Kember still evaluating Christian peacemaker's role in Iraq

By staff writers
April 15, 2006

Kember still evaluating Christian peacemaker's role in Iraq

-15/04/06

The BBC's Fergal Keane has said that Norman Kember, like other Christian peacemnakers, is still in a process of evaluating the circumstances surrounding the work of Christian peacemakers in Iraq.

It comes several weeks after Christian Peacemaker Teams (CPT) of which Kember is a member, announced that they had initiated a review of their work in Iraq.

Speaking to the BBC's Today Programme ahead of his exclusive interview with released hostage Norman Kember to be broadcast at 9.00 (GMT) today, Keane also reported Kember's continued commitment to non-violence.

Asked whether Kember questioned the wisdom of going to Iraq, Keane replied; "He is in a process now [of evaluation]. Not the motivation, he is clear about that that as a pacifist and Christian it was his obligation to go to Iraq. He is looking at the wisdom of going to the Mosque."

Norman Kember and his colleagues were kidnapped after leaving a Baghdad mosque where they had met with a Sunni cleric to talk about peacemaking between Shia and Sunni groups.

Christian Peacemakers emphasise that in Iraq they were involved in a war zone and so dangers are high for Iraqis, visiting soldiers, peacemakers, contractors, journalists, and aid workers.

CPT had worked in Iraq, previously without incident, for the past three years, with over 100 short-term and long-term persons.

During this time CPT developed an extensive security protocol covering a variety of contingencies. The group does not discuss the details publicly in order to maintain security. They do not publish their travel plans nor provide particulars of their itineraries and appointments schedule in advance of their arrival in the country.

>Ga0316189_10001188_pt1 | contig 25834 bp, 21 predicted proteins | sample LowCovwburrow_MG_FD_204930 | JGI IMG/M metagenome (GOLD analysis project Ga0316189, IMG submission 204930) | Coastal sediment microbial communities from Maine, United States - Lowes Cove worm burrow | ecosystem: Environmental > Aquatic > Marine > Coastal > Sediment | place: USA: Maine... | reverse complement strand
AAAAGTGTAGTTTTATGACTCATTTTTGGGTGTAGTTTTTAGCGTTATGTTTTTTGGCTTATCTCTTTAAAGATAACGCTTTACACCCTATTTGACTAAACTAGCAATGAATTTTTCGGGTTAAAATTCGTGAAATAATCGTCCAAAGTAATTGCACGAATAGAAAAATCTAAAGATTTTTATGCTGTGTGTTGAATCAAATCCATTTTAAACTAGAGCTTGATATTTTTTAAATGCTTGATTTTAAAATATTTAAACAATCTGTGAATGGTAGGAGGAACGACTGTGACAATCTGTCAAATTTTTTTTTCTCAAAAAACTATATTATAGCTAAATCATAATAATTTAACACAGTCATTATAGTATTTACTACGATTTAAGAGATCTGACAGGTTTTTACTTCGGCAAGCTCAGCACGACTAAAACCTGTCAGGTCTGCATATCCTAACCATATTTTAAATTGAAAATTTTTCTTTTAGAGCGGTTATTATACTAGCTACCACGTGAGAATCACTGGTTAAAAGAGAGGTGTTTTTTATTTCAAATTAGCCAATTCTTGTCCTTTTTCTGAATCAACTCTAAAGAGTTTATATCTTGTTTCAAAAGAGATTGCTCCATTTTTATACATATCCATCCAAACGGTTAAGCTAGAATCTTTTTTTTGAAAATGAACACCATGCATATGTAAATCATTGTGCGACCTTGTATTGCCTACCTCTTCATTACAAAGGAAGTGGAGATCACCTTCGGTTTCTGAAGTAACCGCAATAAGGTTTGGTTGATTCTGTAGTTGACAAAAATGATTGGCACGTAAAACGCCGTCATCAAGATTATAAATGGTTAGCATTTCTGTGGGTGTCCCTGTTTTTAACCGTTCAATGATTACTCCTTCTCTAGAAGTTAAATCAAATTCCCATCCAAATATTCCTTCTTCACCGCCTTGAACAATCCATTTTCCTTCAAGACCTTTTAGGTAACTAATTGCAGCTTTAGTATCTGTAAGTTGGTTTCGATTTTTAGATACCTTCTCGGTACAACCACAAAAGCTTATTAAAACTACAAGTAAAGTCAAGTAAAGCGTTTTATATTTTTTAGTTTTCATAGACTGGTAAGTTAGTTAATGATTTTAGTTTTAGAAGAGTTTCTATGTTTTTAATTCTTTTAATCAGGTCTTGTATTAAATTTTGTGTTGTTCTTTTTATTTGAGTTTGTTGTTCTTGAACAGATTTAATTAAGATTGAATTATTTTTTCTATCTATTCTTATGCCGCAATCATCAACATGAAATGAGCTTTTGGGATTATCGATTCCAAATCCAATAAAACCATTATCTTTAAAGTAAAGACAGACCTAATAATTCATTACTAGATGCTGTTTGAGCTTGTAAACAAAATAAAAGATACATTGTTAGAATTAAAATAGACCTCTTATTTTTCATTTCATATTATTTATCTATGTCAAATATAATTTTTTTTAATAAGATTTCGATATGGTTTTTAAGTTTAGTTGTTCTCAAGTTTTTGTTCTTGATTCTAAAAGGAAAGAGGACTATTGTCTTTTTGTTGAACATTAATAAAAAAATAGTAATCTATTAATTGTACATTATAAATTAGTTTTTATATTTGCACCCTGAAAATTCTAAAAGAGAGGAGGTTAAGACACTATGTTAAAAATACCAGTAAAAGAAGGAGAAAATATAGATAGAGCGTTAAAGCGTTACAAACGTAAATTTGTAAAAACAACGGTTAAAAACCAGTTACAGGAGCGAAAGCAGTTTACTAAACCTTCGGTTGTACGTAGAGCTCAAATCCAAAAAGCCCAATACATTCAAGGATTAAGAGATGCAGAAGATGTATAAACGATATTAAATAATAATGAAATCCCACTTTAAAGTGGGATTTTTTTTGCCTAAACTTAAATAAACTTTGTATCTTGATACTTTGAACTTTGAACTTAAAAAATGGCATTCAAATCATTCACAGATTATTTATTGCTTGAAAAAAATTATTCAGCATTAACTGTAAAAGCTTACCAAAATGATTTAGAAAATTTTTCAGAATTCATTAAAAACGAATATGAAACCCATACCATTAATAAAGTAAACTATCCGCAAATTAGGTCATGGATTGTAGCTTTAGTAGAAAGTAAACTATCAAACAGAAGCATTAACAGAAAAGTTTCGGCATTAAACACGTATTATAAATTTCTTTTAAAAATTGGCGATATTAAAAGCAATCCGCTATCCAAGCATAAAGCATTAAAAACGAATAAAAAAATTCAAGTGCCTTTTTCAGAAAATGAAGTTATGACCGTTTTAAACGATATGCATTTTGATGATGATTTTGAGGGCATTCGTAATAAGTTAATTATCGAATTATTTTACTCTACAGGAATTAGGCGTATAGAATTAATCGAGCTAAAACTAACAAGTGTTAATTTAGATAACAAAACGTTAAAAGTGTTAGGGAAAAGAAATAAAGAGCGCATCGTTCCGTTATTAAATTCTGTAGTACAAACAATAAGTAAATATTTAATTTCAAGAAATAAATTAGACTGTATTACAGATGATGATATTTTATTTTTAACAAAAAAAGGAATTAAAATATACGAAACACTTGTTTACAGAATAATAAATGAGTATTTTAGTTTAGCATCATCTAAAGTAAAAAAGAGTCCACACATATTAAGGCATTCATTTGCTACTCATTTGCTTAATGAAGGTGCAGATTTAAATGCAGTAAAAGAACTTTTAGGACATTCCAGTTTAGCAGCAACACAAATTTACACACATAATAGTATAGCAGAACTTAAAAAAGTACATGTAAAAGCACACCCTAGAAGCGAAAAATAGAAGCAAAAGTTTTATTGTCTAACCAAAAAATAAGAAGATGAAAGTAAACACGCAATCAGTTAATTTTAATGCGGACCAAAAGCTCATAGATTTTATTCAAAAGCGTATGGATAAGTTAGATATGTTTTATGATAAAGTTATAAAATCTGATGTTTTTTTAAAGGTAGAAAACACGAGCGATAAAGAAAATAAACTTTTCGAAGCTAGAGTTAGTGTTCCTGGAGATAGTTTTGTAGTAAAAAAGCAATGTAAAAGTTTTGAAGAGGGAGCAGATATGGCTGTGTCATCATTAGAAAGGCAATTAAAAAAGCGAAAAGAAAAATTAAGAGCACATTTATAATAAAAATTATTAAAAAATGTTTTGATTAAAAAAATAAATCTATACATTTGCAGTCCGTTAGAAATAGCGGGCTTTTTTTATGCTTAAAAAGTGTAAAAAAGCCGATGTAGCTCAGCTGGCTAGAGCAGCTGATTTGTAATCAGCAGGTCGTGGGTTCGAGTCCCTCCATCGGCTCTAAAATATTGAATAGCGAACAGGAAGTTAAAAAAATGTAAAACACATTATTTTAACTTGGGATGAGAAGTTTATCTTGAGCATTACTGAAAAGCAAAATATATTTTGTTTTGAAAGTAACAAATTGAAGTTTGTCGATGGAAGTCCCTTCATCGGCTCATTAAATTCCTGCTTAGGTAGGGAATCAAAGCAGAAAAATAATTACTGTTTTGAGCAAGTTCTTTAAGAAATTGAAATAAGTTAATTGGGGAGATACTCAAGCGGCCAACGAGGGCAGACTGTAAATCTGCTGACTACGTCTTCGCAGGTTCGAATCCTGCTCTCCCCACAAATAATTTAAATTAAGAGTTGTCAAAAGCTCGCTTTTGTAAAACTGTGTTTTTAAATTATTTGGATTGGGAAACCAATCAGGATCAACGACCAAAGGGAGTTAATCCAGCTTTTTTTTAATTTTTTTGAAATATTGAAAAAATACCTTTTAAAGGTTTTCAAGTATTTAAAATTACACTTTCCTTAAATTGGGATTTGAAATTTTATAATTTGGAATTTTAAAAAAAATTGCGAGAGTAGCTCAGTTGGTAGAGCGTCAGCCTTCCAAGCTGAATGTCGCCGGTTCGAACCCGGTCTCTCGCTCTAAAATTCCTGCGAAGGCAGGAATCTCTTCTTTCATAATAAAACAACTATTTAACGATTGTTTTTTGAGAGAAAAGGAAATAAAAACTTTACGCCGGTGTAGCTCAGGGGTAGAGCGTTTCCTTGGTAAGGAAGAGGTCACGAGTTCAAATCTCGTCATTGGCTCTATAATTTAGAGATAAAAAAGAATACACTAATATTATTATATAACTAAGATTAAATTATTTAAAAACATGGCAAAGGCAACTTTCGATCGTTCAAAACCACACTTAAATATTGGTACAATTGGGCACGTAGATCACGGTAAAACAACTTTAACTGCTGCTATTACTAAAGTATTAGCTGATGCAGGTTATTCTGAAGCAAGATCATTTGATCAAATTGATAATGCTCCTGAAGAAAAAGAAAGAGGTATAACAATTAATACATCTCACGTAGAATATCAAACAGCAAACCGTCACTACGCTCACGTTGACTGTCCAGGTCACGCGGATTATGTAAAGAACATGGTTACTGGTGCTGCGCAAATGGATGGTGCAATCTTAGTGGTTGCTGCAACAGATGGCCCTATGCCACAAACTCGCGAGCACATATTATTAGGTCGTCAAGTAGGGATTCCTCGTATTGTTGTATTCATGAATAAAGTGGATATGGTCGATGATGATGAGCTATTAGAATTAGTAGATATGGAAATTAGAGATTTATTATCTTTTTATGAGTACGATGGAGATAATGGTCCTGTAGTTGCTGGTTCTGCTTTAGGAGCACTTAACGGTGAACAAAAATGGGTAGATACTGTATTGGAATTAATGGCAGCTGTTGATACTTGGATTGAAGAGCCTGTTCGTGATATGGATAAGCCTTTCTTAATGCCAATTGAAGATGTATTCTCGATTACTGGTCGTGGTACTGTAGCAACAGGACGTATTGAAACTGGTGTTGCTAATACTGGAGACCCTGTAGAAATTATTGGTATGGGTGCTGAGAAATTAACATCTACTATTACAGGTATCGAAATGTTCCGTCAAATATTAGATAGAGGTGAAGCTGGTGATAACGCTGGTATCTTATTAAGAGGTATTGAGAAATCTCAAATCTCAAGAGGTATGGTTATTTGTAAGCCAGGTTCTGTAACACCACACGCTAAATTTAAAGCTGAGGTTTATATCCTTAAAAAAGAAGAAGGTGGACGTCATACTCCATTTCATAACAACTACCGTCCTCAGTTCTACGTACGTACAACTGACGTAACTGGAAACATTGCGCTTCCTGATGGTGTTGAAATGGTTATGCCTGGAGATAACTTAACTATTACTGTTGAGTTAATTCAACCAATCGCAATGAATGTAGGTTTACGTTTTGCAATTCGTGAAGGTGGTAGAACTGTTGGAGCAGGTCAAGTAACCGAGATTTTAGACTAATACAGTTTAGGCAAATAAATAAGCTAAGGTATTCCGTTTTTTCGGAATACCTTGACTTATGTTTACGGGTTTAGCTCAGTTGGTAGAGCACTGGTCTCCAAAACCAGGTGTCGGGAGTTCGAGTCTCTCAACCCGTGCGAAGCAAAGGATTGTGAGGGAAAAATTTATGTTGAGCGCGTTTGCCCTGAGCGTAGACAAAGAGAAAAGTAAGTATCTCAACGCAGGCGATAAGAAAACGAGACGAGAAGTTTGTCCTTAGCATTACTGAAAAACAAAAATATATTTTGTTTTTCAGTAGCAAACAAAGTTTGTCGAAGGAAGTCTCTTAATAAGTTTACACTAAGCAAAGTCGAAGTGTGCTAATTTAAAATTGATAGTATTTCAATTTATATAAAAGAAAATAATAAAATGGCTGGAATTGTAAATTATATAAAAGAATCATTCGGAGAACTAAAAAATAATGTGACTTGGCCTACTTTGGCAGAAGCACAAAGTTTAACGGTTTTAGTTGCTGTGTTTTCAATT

Christian peacemakers also point out that armoured cars and armed security guards are targets for attack themselves, and have not stopped the kidnapping of dozens of contractors and journalists in Iraq who used them.

CPT's 28 day, live-in training is one of the most extensive of all the peace team organizations. CPT's training has been used as a model for the trainings of other peace teams, such as the Muslim Peacemaker Teams in Iraq and World Council of Church's Ecumenical Accompaniment Programme in Israel and Palestine (EAPPI).

Additionally, the International Solidarity Movement (ISM) has requested that CPT members lead their training.

Short-term delegations, of which Norman Kember was a member, receive extensive orientation before leaving home in both written materials and verbal briefings and have security briefings in both Amman and Baghdad upon arrival.

All applicants to CPT must submit a personal statement and sign a statement of personal responsibility in which they agree that they accept the risks involved in entering a conflict zone including the risks of kidnapping, injury and death. The nature of these risks is communicated a number of times with delegates, and they are encouraged to discuss these with their families, before joining a delegation.

CPT has been sending Peacemakers into regions of lethal conflict since 1993 in response to invitations issued from the regions in question. They believe that they undertake thorough, if not more thorough, analysis of possible project locations as governments who send troops to these areas.

Partners in Iraq, Haiti, Chiapas, Colombia, Palestine and North American indigenous communities have told CPT that they have saved their lives or made it possible for them to do the work they need to do to confront human rights abuses.

In Iraq, CPT has worked to expose abuses of detainees in the hopes of stopping it, accompanying communities and individuals at risk and encouraging local human rights groups as they seek to build, for the long term, a civil society.